VW Hopes to Triple U.S. Sales in Next 10 Years

Detroit News

Seek­ing to be the world’s largest automak­er and to have tripled its U.S. sales vol­ume, Volk­swa­gen AG is bet­ting big on elec­tric vehi­cles and gas-elec­tric hybrids.

Get the full sto­ry on what VW has in mind as it pop­u­lates the Frank­furt Motor Show.

Frank­furt, Ger­many Volk­swa­gen AG is bet­ting big on elec­tric vehi­cles and gas-elec­tric hybrids.

The automak­er, which until now has empha­sized diesels in its green strat­e­gy, came to the Frank­furt Motor Show with its e-Up elec­tric vehi­cle and an elec­tric ver­sion of its Golf hatch­back called the e-Golf. VW pledged to bring as many as 40 EVs and hybrids to mar­ket around the world.

The com­pa­ny, which wants to be the world’s largest automak­er and has a 10-year-plan to more than triple U.S. sales, bragged about its major EV effort, which it sees as an inte­gral part of its glob­al dom­i­na­tion strat­e­gy. VW sales have lagged in the past year in the U.S. and are down 1.3 per­cent through August, large­ly because of what ana­lysts see as an aging line­up.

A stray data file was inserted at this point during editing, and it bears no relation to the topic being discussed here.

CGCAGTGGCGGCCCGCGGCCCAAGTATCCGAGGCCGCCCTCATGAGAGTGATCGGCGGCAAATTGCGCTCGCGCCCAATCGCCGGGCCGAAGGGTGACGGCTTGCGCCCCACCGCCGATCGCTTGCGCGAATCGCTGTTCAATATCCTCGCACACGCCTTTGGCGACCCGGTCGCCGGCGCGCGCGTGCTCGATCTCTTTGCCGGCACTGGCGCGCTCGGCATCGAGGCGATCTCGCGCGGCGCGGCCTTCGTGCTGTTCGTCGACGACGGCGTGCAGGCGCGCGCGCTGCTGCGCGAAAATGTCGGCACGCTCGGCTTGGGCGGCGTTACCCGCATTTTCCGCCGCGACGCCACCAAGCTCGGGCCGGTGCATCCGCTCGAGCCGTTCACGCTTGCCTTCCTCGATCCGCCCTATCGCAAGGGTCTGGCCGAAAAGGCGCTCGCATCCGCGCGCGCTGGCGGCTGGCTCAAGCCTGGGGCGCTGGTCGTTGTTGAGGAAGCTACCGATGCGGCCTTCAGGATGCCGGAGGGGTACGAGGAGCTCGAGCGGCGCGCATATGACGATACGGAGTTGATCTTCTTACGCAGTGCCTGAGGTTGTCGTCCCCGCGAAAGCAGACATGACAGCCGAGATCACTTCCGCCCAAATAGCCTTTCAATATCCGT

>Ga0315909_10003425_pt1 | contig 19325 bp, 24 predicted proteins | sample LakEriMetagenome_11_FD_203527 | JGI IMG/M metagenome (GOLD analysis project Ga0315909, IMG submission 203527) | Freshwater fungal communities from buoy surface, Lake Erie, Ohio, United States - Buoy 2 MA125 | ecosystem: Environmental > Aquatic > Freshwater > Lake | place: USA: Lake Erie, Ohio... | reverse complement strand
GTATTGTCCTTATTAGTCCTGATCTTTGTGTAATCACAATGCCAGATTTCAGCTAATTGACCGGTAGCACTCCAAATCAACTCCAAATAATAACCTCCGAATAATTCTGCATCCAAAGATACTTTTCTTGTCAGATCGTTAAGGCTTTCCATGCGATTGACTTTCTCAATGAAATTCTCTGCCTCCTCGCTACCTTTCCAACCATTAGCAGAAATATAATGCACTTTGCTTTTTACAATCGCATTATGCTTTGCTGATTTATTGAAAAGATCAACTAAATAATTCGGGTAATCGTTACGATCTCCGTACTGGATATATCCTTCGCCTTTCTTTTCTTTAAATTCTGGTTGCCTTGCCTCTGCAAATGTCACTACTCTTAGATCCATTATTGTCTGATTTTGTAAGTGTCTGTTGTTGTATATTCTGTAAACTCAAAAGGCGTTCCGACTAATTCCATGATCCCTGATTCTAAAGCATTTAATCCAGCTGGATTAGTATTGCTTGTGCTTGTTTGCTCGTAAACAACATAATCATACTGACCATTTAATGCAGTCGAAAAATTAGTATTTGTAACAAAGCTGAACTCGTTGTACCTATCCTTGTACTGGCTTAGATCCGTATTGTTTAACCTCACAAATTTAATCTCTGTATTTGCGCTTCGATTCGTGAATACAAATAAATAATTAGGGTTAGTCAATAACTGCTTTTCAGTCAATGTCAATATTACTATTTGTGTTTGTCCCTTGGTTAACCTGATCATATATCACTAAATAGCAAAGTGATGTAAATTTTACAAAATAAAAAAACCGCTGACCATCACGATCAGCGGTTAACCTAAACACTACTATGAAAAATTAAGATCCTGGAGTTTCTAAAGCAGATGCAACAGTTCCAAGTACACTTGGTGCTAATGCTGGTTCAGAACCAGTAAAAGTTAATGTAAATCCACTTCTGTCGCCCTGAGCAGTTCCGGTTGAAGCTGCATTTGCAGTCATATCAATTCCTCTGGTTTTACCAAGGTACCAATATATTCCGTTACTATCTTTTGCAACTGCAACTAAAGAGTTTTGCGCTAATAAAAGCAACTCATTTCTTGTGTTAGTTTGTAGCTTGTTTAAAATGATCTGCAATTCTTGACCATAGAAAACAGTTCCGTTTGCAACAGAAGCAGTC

The elec­tric ver­sion of the Golf will go on sale in ear­ly 2015 in the U.S., ini­tial­ly in lim­it­ed states, said Volk­swa­gen of Amer­i­ca chief Jonathan Brown­ing.

VW CEO Mar­tin Win­terko­rn said that 14 mod­els from sev­er­al VW Group brands will be offered world­wide as EVs — pure elec­tric vehi­cles and plug-in hybrids — or as con­ven­tion­al hybrids by 2014. If there is suf­fi­cient demand, as many as 40 new mod­els could be EVs or hybrids. He vowed to be the industry’s elec­tric-vehi­cle leader by 2018.

“We have devel­oped the know-how for elec­tric motors and bat­tery sys­tems at our own com­po­nents plants, we have recruit­ed 400 top experts for elec­tric trac­tion and qual­i­fied almost 70,000 devel­op­ment, pro­duc­tion and ser­vice employ­ees in this new tech­nol­o­gy — the biggest elec­tri­fi­ca­tion train­ing pro­gram in our indus­try,” Win­terko­rn said.

VW board mem­ber Chris­t­ian Klin­gler said the automak­er is com­mit­ted to EVs, even though it was behind some com­peti­tors. “We take maybe some time — a lit­tle bit longer (than oth­ers),” Klin­gler told reporters in a round­table dis­cus­sion.

Klin­gler declined to dis­close how many EVs the automak­er hopes to sell. “Step by step (EV sales will come). In the long-term, there is no way to go around elec­tric cars. They will come. It could be five or 10 years or 20 years, I don’t know. All I know is we will be there.”

 

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